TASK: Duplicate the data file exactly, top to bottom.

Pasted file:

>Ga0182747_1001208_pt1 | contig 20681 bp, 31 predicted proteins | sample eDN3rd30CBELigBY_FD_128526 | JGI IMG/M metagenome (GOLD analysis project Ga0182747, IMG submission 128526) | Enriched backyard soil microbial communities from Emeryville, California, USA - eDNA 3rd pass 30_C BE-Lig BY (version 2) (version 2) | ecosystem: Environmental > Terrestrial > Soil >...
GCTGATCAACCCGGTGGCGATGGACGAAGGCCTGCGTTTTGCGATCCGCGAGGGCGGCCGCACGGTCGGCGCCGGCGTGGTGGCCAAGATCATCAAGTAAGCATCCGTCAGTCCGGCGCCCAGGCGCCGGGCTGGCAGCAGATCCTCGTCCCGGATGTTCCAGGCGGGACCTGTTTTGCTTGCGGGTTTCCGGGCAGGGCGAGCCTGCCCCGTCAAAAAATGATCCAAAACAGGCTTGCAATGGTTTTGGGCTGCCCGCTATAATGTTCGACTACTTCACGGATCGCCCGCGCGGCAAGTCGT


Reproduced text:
>Ga0182747_1001208_pt1 | contig 20681 bp, 31 predicted proteins | sample eDN3rd30CBELigBY_FD_128526 | JGI IMG/M metagenome (GOLD analysis project Ga0182747, IMG submission 128526) | Enriched backyard soil microbial communities from Emeryville, California, USA - eDNA 3rd pass 30_C BE-Lig BY (version 2) (version 2) | ecosystem: Environmental > Terrestrial > Soil >...
GCTGATCAACCCGGTGGCGATGGACGAAGGCCTGCGTTTTGCGATCCGCGAGGGCGGCCGCACGGTCGGCGCCGGCGTGGTGGCCAAGATCATCAAGTAAGCATCCGTCAGTCCGGCGCCCAGGCGCCGGGCTGGCAGCAGATCCTCGTCCCGGATGTTCCAGGCGGGACCTGTTTTGCTTGCGGGTTTCCGGGCAGGGCGAGCCTGCCCCGTCAAAAAATGATCCAAAACAGGCTTGCAATGGTTTTGGGCTGCCCGCTATAATGTTCGACTACTTCACGGATCGCCCGCGCGGCAAGTCGT